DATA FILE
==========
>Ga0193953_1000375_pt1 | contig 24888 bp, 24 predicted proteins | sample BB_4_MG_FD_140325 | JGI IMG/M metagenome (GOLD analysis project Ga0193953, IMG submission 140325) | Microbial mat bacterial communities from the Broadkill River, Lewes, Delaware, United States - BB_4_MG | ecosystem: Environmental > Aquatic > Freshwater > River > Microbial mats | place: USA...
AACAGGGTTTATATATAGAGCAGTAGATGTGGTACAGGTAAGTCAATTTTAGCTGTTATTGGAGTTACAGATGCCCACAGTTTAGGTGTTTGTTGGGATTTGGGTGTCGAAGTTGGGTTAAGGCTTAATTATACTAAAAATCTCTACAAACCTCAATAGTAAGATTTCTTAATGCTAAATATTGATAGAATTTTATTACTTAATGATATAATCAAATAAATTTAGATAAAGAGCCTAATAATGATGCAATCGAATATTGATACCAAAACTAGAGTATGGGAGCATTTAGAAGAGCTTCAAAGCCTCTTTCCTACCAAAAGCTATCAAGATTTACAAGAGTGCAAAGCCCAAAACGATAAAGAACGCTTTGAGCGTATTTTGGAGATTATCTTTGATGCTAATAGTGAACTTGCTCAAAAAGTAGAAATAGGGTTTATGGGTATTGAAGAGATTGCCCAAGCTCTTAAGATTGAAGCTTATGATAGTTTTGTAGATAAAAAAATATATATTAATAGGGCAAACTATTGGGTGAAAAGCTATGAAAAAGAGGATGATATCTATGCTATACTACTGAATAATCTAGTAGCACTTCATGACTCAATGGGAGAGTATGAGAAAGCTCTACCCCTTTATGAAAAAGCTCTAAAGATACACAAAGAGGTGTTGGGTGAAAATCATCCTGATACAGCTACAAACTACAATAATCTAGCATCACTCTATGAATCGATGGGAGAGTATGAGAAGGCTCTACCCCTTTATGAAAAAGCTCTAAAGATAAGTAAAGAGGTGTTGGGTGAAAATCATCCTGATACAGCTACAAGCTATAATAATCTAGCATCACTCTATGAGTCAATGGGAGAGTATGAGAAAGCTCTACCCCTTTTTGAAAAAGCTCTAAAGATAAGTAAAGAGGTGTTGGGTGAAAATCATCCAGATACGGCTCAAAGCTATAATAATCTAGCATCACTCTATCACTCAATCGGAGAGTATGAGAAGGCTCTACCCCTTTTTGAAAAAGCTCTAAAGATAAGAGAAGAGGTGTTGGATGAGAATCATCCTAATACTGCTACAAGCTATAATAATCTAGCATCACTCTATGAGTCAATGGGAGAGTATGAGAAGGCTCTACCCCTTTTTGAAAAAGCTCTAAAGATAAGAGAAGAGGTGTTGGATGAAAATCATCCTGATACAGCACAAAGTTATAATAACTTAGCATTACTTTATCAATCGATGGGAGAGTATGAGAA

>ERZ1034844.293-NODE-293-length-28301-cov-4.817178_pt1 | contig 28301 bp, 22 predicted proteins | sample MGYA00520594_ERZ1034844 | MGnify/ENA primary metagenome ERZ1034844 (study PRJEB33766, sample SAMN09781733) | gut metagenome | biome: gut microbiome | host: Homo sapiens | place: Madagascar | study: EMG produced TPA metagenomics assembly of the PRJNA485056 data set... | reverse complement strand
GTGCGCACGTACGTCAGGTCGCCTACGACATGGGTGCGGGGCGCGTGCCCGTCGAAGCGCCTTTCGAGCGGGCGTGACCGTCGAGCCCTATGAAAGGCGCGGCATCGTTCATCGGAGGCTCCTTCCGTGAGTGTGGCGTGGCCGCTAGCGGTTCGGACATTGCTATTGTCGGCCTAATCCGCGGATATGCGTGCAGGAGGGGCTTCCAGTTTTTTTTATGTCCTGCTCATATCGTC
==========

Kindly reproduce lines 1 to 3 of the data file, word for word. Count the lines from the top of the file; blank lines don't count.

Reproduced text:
>Ga0193953_1000375_pt1 | contig 24888 bp, 24 predicted proteins | sample BB_4_MG_FD_140325 | JGI IMG/M metagenome (GOLD analysis project Ga0193953, IMG submission 140325) | Microbial mat bacterial communities from the Broadkill River, Lewes, Delaware, United States - BB_4_MG | ecosystem: Environmental > Aquatic > Freshwater > River > Microbial mats | place: USA...
AACAGGGTTTATATATAGAGCAGTAGATGTGGTACAGGTAAGTCAATTTTAGCTGTTATTGGAGTTACAGATGCCCACAGTTTAGGTGTTTGTTGGGATTTGGGTGTCGAAGTTGGGTTAAGGCTTAATTATACTAAAAATCTCTACAAACCTCAATAGTAAGATTTCTTAATGCTAAATATTGATAGAATTTTATTACTTAATGATATAATCAAATAAATTTAGATAAAGAGCCTAATAATGATGCAATCGAATATTGATACCAAAACTAGAGTATGGGAGCATTTAGAAGAGCTTCAAAGCCTCTTTCCTACCAAAAGCTATCAAGATTTACAAGAGTGCAAAGCCCAAAACGATAAAGAACGCTTTGAGCGTATTTTGGAGATTATCTTTGATGCTAATAGTGAACTTGCTCAAAAAGTAGAAATAGGGTTTATGGGTATTGAAGAGATTGCCCAAGCTCTTAAGATTGAAGCTTATGATAGTTTTGTAGATAAAAAAATATATATTAATAGGGCAAACTATTGGGTGAAAAGCTATGAAAAAGAGGATGATATCTATGCTATACTACTGAATAATCTAGTAGCACTTCATGACTCAATGGGAGAGTATGAGAAAGCTCTACCCCTTTATGAAAAAGCTCTAAAGATACACAAAGAGGTGTTGGGTGAAAATCATCCTGATACAGCTACAAACTACAATAATCTAGCATCACTCTATGAATCGATGGGAGAGTATGAGAAGGCTCTACCCCTTTATGAAAAAGCTCTAAAGATAAGTAAAGAGGTGTTGGGTGAAAATCATCCTGATACAGCTACAAGCTATAATAATCTAGCATCACTCTATGAGTCAATGGGAGAGTATGAGAAAGCTCTACCCCTTTTTGAAAAAGCTCTAAAGATAAGTAAAGAGGTGTTGGGTGAAAATCATCCAGATACGGCTCAAAGCTATAATAATCTAGCATCACTCTATCACTCAATCGGAGAGTATGAGAAGGCTCTACCCCTTTTTGAAAAAGCTCTAAAGATAAGAGAAGAGGTGTTGGATGAGAATCATCCTAATACTGCTACAAGCTATAATAATCTAGCATCACTCTATGAGTCAATGGGAGAGTATGAGAAGGCTCTACCCCTTTTTGAAAAAGCTCTAAAGATAAGAGAAGAGGTGTTGGATGAAAATCATCCTGATACAGCACAAAGTTATAATAACTTAGCATTACTTTATCAATCGATGGGAGAGTATGAGAA

>ERZ1034844.293-NODE-293-length-28301-cov-4.817178_pt1 | contig 28301 bp, 22 predicted proteins | sample MGYA00520594_ERZ1034844 | MGnify/ENA primary metagenome ERZ1034844 (study PRJEB33766, sample SAMN09781733) | gut metagenome | biome: gut microbiome | host: Homo sapiens | place: Madagascar | study: EMG produced TPA metagenomics assembly of the PRJNA485056 data set... | reverse complement strand